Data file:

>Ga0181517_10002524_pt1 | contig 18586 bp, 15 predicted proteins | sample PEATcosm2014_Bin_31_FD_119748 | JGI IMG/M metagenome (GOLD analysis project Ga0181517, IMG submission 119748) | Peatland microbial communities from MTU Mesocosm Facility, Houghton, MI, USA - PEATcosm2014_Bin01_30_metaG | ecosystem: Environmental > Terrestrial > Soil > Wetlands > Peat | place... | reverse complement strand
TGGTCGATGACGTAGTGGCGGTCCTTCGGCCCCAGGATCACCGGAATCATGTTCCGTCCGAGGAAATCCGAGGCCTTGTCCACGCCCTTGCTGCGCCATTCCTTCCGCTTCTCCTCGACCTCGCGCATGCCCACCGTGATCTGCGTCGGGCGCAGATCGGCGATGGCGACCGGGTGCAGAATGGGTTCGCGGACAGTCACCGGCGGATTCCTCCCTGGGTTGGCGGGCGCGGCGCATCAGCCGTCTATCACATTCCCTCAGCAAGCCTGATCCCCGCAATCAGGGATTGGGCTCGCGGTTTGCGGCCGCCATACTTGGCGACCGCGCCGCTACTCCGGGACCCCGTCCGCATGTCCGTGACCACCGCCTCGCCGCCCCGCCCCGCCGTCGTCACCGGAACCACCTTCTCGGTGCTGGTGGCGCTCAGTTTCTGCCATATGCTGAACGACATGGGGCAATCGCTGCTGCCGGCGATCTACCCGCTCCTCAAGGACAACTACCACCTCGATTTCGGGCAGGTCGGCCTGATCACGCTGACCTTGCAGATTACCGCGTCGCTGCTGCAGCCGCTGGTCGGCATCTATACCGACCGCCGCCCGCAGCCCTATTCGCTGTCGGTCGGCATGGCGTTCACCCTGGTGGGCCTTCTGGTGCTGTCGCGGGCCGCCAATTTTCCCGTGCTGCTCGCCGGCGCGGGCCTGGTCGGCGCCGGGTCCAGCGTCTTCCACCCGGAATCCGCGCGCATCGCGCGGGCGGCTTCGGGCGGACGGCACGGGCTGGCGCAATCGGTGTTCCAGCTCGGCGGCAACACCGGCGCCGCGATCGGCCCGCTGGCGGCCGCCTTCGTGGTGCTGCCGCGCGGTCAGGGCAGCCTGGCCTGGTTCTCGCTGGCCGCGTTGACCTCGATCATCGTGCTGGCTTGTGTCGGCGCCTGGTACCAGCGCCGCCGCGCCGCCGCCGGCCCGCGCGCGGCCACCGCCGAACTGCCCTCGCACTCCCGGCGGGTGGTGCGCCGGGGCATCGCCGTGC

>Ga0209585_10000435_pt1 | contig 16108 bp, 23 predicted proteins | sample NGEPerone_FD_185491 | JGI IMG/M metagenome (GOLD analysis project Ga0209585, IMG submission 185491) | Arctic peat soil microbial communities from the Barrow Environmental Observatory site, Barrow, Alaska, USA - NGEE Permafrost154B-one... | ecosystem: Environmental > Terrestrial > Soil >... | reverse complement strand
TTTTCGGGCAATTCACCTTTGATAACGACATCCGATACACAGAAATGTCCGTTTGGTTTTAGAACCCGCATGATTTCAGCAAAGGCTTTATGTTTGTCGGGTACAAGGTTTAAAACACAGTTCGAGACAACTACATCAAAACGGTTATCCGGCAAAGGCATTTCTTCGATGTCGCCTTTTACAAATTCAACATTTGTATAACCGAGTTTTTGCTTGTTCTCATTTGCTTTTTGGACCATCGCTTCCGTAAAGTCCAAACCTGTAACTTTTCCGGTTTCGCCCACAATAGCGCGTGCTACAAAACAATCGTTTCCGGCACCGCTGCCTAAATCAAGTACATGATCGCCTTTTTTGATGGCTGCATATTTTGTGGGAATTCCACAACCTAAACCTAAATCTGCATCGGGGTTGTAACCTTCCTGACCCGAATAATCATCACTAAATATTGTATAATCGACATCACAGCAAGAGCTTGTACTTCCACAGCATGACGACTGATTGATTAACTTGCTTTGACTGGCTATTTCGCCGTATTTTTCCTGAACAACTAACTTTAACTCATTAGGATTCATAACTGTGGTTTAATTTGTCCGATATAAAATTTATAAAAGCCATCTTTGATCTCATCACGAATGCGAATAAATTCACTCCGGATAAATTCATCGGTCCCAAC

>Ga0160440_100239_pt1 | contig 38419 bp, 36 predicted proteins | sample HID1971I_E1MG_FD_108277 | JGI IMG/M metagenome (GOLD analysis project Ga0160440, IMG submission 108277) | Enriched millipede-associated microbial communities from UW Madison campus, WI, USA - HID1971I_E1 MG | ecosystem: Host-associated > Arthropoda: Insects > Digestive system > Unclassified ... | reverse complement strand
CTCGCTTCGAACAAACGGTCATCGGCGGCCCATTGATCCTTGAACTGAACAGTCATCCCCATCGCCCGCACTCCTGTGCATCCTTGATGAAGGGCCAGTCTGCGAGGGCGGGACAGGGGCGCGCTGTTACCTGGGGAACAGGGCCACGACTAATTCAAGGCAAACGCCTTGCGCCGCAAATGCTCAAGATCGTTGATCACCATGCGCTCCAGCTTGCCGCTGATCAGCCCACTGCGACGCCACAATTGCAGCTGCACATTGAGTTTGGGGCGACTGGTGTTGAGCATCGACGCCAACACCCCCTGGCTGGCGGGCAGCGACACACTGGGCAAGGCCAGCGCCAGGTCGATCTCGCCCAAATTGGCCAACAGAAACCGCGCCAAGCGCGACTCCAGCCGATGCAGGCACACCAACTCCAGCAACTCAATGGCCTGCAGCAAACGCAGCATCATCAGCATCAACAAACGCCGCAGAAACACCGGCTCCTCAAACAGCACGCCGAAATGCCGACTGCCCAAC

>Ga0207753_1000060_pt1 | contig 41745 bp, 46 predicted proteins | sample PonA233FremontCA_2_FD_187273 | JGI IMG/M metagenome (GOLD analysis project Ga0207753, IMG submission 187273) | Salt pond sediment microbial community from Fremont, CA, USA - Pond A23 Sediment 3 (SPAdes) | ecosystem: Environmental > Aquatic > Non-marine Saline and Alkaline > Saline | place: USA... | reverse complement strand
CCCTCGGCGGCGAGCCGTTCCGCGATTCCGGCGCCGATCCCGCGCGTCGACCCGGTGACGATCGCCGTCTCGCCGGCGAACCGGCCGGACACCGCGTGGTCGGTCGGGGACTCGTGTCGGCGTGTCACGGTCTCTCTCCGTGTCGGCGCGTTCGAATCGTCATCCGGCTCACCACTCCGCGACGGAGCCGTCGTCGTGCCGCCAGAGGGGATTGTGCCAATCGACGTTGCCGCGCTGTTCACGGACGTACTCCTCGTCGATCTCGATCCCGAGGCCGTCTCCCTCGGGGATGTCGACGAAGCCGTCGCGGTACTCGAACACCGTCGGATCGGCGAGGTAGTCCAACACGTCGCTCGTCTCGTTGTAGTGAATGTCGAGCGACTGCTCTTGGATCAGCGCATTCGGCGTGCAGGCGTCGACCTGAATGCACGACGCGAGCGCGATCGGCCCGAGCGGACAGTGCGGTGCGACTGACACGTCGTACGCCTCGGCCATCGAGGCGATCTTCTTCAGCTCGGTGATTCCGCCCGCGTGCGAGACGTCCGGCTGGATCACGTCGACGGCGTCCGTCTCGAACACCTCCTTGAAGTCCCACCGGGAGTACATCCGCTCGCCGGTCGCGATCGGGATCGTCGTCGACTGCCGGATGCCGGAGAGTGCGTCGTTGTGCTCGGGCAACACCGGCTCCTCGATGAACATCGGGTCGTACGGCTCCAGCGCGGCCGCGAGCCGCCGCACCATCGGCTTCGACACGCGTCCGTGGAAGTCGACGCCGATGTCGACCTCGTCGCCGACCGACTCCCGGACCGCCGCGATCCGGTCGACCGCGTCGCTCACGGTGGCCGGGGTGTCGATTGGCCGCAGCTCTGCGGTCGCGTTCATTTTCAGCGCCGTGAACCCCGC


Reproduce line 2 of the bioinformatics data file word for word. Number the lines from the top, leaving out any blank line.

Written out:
TGGTCGATGACGTAGTGGCGGTCCTTCGGCCCCAGGATCACCGGAATCATGTTCCGTCCGAGGAAATCCGAGGCCTTGTCCACGCCCTTGCTGCGCCATTCCTTCCGCTTCTCCTCGACCTCGCGCATGCCCACCGTGATCTGCGTCGGGCGCAGATCGGCGATGGCGACCGGGTGCAGAATGGGTTCGCGGACAGTCACCGGCGGATTCCTCCCTGGGTTGGCGGGCGCGGCGCATCAGCCGTCTATCACATTCCCTCAGCAAGCCTGATCCCCGCAATCAGGGATTGGGCTCGCGGTTTGCGGCCGCCATACTTGGCGACCGCGCCGCTACTCCGGGACCCCGTCCGCATGTCCGTGACCACCGCCTCGCCGCCCCGCCCCGCCGTCGTCACCGGAACCACCTTCTCGGTGCTGGTGGCGCTCAGTTTCTGCCATATGCTGAACGACATGGGGCAATCGCTGCTGCCGGCGATCTACCCGCTCCTCAAGGACAACTACCACCTCGATTTCGGGCAGGTCGGCCTGATCACGCTGACCTTGCAGATTACCGCGTCGCTGCTGCAGCCGCTGGTCGGCATCTATACCGACCGCCGCCCGCAGCCCTATTCGCTGTCGGTCGGCATGGCGTTCACCCTGGTGGGCCTTCTGGTGCTGTCGCGGGCCGCCAATTTTCCCGTGCTGCTCGCCGGCGCGGGCCTGGTCGGCGCCGGGTCCAGCGTCTTCCACCCGGAATCCGCGCGCATCGCGCGGGCGGCTTCGGGCGGACGGCACGGGCTGGCGCAATCGGTGTTCCAGCTCGGCGGCAACACCGGCGCCGCGATCGGCCCGCTGGCGGCCGCCTTCGTGGTGCTGCCGCGCGGTCAGGGCAGCCTGGCCTGGTTCTCGCTGGCCGCGTTGACCTCGATCATCGTGCTGGCTTGTGTCGGCGCCTGGTACCAGCGCCGCCGCGCCGCCGCCGGCCCGCGCGCGGCCACCGCCGAACTGCCCTCGCACTCCCGGCGGGTGGTGCGCCGGGGCATCGCCGTGC